While searching for treatments for obesity, scientists recently discovered a gene called nucleobindin-2 (Nucb2) that was believed to play a role in satiety. However, in a new study published in Cell Reports, Yale researchers discovered an unexpected role for the gene in reducing inflammation.
To better understand the role of Nucb2, a research team led by Vishwa Deep Dixit, Waldemar Von Zedtwitz Professor of Comparative Medicine and Professor of Immunobiology, examined the gene – and the protein it codes for – in cells and in several Mouse models. They deleted the gene first from the whole animal, then specifically from neurons, fat cells and immune cells. When they removed the gene from immune cells known as macrophages and fed the mice on a high-fat diet, the macrophages produced inflammation, which in turn caused insulin resistance in the animals that lacked Nucb2. Insulin resistance can be caused by obesity and is a precursor to diabetes.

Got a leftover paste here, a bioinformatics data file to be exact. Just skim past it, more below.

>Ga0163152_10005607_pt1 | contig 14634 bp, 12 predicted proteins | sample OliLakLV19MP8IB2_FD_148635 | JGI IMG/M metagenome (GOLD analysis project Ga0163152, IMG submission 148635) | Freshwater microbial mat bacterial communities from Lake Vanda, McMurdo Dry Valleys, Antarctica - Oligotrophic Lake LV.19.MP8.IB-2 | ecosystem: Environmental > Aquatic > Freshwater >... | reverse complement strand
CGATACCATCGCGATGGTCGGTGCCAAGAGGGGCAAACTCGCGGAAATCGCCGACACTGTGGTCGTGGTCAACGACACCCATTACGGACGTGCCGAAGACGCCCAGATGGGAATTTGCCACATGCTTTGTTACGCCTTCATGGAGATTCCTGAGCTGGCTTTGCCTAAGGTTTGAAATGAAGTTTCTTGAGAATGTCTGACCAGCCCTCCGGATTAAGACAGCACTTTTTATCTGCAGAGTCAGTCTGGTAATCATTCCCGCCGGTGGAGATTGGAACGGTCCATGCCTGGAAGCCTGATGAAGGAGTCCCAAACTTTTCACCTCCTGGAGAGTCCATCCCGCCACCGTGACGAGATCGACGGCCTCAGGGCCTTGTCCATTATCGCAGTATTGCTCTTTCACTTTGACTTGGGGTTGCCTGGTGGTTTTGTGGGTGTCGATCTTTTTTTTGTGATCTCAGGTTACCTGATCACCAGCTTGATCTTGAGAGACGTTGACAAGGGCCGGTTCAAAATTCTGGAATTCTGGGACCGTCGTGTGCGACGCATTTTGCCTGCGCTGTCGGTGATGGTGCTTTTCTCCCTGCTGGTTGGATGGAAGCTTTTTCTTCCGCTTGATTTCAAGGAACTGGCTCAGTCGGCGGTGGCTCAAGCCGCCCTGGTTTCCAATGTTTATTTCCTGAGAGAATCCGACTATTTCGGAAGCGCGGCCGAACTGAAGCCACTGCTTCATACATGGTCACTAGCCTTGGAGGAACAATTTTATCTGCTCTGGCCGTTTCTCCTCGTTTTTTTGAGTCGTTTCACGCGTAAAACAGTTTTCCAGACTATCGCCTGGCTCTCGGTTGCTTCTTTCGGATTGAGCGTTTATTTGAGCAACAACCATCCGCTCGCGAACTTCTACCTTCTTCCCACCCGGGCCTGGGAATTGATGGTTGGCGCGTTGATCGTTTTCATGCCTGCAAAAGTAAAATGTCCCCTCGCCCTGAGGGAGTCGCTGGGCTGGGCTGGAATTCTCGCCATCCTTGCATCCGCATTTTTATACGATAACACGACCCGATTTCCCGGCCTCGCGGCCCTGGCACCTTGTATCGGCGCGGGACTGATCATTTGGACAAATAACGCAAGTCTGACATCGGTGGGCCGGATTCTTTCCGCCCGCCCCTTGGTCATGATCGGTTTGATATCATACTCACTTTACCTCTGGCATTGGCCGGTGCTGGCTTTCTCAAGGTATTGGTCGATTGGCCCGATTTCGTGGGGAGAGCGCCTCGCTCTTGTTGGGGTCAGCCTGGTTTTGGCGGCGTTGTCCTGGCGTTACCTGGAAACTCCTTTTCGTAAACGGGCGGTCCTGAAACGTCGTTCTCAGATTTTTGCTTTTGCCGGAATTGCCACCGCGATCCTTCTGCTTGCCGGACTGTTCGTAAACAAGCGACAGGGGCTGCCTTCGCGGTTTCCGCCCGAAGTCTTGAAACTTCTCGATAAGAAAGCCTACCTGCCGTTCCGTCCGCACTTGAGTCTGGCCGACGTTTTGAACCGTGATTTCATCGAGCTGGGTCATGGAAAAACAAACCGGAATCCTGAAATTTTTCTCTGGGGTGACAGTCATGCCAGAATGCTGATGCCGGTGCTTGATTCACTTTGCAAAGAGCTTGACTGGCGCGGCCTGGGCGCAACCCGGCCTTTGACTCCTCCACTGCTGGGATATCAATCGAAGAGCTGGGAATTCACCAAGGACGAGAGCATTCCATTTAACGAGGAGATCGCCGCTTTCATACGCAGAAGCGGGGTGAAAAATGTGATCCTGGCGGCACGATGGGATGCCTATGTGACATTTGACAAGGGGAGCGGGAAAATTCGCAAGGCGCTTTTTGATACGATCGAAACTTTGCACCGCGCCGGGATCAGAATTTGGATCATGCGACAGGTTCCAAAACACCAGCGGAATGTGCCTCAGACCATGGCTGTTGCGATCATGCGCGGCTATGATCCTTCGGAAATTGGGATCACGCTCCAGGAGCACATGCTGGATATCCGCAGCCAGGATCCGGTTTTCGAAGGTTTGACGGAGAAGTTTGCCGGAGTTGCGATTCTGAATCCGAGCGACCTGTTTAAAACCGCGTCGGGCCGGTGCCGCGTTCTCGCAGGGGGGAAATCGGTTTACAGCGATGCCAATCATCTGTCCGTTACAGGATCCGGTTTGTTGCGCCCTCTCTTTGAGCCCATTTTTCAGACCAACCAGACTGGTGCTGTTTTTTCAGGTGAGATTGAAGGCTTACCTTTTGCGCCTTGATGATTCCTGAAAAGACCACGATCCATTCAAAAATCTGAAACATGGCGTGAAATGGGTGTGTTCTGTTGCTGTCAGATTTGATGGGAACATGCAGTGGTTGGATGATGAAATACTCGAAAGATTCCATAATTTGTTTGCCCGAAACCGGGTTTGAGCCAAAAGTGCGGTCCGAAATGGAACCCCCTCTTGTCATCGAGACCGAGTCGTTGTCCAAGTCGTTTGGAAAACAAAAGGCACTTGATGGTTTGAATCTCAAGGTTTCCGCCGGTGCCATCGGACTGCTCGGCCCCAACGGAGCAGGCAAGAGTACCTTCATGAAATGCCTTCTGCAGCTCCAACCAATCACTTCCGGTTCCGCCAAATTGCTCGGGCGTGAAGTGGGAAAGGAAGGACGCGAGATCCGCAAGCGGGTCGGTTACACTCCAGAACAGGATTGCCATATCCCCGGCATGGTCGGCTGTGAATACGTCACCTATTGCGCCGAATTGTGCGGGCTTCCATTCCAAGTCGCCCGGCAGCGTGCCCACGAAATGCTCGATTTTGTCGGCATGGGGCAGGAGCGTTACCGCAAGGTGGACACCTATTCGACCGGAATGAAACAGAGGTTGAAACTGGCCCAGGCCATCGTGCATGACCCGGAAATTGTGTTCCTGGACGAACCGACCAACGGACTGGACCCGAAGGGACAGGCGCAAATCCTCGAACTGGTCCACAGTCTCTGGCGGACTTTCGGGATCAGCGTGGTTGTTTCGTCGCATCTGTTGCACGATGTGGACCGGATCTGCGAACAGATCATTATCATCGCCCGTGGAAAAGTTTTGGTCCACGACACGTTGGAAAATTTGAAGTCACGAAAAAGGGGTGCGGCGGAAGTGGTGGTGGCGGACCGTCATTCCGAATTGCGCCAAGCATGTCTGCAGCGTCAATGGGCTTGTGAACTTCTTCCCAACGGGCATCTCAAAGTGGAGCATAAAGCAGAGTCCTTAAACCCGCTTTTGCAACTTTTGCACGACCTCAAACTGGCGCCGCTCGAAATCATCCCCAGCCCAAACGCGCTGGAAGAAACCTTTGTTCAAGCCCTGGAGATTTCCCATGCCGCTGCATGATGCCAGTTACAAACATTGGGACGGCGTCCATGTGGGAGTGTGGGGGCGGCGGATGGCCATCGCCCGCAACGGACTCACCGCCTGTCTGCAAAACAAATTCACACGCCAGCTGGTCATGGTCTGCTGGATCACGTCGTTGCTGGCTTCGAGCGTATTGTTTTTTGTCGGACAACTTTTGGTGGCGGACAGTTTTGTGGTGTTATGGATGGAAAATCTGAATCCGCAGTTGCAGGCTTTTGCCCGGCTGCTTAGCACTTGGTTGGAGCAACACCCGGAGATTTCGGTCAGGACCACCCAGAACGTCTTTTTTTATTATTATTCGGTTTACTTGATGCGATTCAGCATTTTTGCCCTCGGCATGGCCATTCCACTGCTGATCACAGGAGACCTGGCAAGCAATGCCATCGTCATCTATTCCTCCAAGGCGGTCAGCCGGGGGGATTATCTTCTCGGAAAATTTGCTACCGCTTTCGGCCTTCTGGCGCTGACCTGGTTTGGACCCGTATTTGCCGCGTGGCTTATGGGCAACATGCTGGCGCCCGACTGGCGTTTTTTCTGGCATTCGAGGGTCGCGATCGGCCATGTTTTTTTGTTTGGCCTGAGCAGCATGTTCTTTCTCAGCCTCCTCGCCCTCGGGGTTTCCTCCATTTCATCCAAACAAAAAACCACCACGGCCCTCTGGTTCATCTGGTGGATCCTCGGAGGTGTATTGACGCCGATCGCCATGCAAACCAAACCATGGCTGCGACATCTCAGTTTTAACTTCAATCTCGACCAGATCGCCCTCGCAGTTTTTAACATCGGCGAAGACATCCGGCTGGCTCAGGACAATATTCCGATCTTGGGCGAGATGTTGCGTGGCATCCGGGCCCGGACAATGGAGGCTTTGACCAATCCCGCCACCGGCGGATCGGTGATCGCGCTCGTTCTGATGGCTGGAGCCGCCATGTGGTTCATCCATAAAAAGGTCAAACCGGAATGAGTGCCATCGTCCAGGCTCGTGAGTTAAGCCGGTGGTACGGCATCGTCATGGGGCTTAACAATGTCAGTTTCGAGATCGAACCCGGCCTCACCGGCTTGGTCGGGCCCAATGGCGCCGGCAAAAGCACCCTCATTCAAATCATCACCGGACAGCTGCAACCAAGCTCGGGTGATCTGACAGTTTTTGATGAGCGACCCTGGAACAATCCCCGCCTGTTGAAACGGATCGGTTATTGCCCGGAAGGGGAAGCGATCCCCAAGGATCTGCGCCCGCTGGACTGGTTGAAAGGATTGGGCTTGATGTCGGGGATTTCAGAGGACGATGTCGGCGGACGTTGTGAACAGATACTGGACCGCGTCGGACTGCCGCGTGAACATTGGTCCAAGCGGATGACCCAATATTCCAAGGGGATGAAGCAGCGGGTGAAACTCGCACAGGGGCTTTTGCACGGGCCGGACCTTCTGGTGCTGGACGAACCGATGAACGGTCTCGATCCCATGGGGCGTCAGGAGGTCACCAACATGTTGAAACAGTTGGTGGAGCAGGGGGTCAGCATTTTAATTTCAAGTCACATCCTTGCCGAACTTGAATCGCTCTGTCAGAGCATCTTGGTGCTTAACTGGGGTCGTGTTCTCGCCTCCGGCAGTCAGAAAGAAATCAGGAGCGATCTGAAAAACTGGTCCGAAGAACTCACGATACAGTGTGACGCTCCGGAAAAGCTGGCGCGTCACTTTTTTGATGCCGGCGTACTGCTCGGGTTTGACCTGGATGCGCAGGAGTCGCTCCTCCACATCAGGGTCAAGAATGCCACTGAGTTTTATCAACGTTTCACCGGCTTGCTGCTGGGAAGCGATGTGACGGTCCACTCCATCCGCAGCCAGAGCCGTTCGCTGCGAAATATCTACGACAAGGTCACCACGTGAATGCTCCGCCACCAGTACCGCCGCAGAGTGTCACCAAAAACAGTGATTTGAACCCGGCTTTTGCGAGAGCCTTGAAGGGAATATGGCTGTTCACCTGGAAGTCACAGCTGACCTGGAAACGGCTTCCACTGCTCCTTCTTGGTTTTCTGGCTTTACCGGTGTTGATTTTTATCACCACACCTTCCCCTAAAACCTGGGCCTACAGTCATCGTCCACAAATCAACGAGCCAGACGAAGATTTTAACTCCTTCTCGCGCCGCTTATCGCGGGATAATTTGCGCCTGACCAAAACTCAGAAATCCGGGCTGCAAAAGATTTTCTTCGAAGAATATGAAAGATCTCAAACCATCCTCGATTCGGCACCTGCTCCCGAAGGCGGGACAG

The results suggest that Nucb2 does not play a role in the feeling of satiety, but has a key role in the immune system. “Our study clarifies the physiological function of Nucb2,” said Dixit. “It has nothing to do with eating. Its main function is to control inflammation by regulating macrophage activation in adipose tissue. “Future studies should further investigate how inflammation, immunity, and metabolism are related, and whether drug therapy can target Nucb2 to reduce insulin resistance in obesity,” Dixit said.
The other authors are Anthony Ravussin, Yun-Hee Youm, Jil Sander, Seungjin Ryu, Kim Nguyen, Luis Varela, Gerald I. Shulman, Sviatoslav Sidorov, Tamas L. Horvath and Joachim L. Schultze. The study was supported in part by the National Institutes of Health and the Glenn Foundation.
Publication: Anthony Ravussin et al., “Loss of nucleobindin-2 causes insulin resistance in obesity without affecting satiety or obesity,” Cell Reports, 2018; DOI: 10.1016 / j.celrep.2018.06.112